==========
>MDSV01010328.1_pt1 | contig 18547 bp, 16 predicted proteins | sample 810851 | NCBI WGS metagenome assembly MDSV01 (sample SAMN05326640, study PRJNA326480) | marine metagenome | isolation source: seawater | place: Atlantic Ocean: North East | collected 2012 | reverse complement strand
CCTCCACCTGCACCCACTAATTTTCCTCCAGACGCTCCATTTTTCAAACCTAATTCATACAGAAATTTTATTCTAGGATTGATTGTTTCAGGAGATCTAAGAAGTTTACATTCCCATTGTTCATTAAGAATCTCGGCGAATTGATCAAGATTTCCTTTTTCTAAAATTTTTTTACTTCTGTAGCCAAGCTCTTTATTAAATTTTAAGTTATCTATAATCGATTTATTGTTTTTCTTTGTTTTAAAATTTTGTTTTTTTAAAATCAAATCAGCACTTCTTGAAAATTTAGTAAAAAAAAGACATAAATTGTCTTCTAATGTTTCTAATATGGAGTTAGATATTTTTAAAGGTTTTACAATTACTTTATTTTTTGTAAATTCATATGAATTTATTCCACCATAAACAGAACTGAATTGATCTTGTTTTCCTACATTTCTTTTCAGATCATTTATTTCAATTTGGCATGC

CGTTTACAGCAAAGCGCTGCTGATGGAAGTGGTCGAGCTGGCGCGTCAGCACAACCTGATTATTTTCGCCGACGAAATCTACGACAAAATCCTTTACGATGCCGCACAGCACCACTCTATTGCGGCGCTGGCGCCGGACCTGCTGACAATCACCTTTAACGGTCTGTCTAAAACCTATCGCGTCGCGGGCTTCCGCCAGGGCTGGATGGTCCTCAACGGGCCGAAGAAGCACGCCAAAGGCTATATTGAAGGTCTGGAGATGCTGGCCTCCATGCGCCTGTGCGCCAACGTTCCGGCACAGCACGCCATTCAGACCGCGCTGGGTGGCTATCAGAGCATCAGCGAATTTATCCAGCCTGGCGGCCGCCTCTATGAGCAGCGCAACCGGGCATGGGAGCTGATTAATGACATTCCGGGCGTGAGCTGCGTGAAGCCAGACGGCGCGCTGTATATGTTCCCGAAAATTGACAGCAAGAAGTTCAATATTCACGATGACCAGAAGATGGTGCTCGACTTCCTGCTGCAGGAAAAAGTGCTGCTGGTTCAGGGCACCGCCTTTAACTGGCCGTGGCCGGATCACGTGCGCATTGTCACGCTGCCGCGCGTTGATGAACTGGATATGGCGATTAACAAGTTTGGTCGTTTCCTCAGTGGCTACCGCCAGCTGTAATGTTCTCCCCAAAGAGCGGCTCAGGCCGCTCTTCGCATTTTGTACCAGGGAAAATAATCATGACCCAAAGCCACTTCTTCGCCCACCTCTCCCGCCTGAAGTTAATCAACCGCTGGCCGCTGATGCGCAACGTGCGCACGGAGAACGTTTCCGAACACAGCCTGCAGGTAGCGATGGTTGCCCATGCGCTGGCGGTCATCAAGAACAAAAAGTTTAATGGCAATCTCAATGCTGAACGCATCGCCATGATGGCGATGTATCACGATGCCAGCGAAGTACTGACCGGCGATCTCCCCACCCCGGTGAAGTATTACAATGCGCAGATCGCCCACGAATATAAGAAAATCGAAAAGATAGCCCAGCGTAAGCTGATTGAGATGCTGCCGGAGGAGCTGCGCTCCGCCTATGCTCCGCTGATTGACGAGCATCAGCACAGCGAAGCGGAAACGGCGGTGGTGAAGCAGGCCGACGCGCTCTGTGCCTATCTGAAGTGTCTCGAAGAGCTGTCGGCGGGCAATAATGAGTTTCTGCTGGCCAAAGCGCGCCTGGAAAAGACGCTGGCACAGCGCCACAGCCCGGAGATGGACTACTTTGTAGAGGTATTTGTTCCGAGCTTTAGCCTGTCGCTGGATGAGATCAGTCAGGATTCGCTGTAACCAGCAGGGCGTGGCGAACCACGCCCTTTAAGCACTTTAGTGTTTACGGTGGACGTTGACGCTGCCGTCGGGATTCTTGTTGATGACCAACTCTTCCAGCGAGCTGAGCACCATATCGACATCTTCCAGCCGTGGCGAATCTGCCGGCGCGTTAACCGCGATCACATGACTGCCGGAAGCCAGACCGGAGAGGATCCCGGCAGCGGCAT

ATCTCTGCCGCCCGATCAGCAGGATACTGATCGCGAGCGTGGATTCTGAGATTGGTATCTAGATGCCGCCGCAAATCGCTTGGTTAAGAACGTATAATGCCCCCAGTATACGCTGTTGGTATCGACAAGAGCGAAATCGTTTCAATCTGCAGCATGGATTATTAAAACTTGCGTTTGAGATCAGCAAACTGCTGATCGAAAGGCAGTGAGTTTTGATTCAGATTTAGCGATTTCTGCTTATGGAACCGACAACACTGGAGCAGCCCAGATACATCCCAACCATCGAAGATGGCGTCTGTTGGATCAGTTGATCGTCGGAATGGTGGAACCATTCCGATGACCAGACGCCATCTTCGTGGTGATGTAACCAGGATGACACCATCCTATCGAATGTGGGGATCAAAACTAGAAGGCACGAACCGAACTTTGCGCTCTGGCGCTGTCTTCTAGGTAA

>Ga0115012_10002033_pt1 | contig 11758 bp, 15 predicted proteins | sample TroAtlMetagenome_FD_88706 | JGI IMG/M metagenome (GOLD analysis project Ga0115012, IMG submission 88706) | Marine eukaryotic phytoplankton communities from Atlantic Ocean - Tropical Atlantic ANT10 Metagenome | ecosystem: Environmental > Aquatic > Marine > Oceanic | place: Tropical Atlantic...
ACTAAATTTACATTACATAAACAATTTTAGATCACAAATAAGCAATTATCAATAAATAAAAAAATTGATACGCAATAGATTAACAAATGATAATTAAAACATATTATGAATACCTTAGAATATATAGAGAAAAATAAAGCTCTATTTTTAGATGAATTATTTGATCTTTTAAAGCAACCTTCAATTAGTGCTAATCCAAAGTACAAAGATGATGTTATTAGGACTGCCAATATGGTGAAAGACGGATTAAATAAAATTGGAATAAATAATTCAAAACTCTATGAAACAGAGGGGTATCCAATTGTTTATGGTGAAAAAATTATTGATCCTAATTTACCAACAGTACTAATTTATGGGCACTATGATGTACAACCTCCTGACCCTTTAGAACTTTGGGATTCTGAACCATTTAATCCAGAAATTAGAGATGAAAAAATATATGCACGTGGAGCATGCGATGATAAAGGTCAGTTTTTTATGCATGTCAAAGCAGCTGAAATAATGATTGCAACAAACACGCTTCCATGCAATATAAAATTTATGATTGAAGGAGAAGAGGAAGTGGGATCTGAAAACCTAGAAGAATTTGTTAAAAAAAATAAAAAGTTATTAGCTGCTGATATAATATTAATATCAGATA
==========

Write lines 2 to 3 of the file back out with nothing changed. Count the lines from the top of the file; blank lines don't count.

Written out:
CCTCCACCTGCACCCACTAATTTTCCTCCAGACGCTCCATTTTTCAAACCTAATTCATACAGAAATTTTATTCTAGGATTGATTGTTTCAGGAGATCTAAGAAGTTTACATTCCCATTGTTCATTAAGAATCTCGGCGAATTGATCAAGATTTCCTTTTTCTAAAATTTTTTTACTTCTGTAGCCAAGCTCTTTATTAAATTTTAAGTTATCTATAATCGATTTATTGTTTTTCTTTGTTTTAAAATTTTGTTTTTTTAAAATCAAATCAGCACTTCTTGAAAATTTAGTAAAAAAAAGACATAAATTGTCTTCTAATGTTTCTAATATGGAGTTAGATATTTTTAAAGGTTTTACAATTACTTTATTTTTTGTAAATTCATATGAATTTATTCCACCATAAACAGAACTGAATTGATCTTGTTTTCCTACATTTCTTTTCAGATCATTTATTTCAATTTGGCATGC

CGTTTACAGCAAAGCGCTGCTGATGGAAGTGGTCGAGCTGGCGCGTCAGCACAACCTGATTATTTTCGCCGACGAAATCTACGACAAAATCCTTTACGATGCCGCACAGCACCACTCTATTGCGGCGCTGGCGCCGGACCTGCTGACAATCACCTTTAACGGTCTGTCTAAAACCTATCGCGTCGCGGGCTTCCGCCAGGGCTGGATGGTCCTCAACGGGCCGAAGAAGCACGCCAAAGGCTATATTGAAGGTCTGGAGATGCTGGCCTCCATGCGCCTGTGCGCCAACGTTCCGGCACAGCACGCCATTCAGACCGCGCTGGGTGGCTATCAGAGCATCAGCGAATTTATCCAGCCTGGCGGCCGCCTCTATGAGCAGCGCAACCGGGCATGGGAGCTGATTAATGACATTCCGGGCGTGAGCTGCGTGAAGCCAGACGGCGCGCTGTATATGTTCCCGAAAATTGACAGCAAGAAGTTCAATATTCACGATGACCAGAAGATGGTGCTCGACTTCCTGCTGCAGGAAAAAGTGCTGCTGGTTCAGGGCACCGCCTTTAACTGGCCGTGGCCGGATCACGTGCGCATTGTCACGCTGCCGCGCGTTGATGAACTGGATATGGCGATTAACAAGTTTGGTCGTTTCCTCAGTGGCTACCGCCAGCTGTAATGTTCTCCCCAAAGAGCGGCTCAGGCCGCTCTTCGCATTTTGTACCAGGGAAAATAATCATGACCCAAAGCCACTTCTTCGCCCACCTCTCCCGCCTGAAGTTAATCAACCGCTGGCCGCTGATGCGCAACGTGCGCACGGAGAACGTTTCCGAACACAGCCTGCAGGTAGCGATGGTTGCCCATGCGCTGGCGGTCATCAAGAACAAAAAGTTTAATGGCAATCTCAATGCTGAACGCATCGCCATGATGGCGATGTATCACGATGCCAGCGAAGTACTGACCGGCGATCTCCCCACCCCGGTGAAGTATTACAATGCGCAGATCGCCCACGAATATAAGAAAATCGAAAAGATAGCCCAGCGTAAGCTGATTGAGATGCTGCCGGAGGAGCTGCGCTCCGCCTATGCTCCGCTGATTGACGAGCATCAGCACAGCGAAGCGGAAACGGCGGTGGTGAAGCAGGCCGACGCGCTCTGTGCCTATCTGAAGTGTCTCGAAGAGCTGTCGGCGGGCAATAATGAGTTTCTGCTGGCCAAAGCGCGCCTGGAAAAGACGCTGGCACAGCGCCACAGCCCGGAGATGGACTACTTTGTAGAGGTATTTGTTCCGAGCTTTAGCCTGTCGCTGGATGAGATCAGTCAGGATTCGCTGTAACCAGCAGGGCGTGGCGAACCACGCCCTTTAAGCACTTTAGTGTTTACGGTGGACGTTGACGCTGCCGTCGGGATTCTTGTTGATGACCAACTCTTCCAGCGAGCTGAGCACCATATCGACATCTTCCAGCCGTGGCGAATCTGCCGGCGCGTTAACCGCGATCACATGACTGCCGGAAGCCAGACCGGAGAGGATCCCGGCAGCGGCAT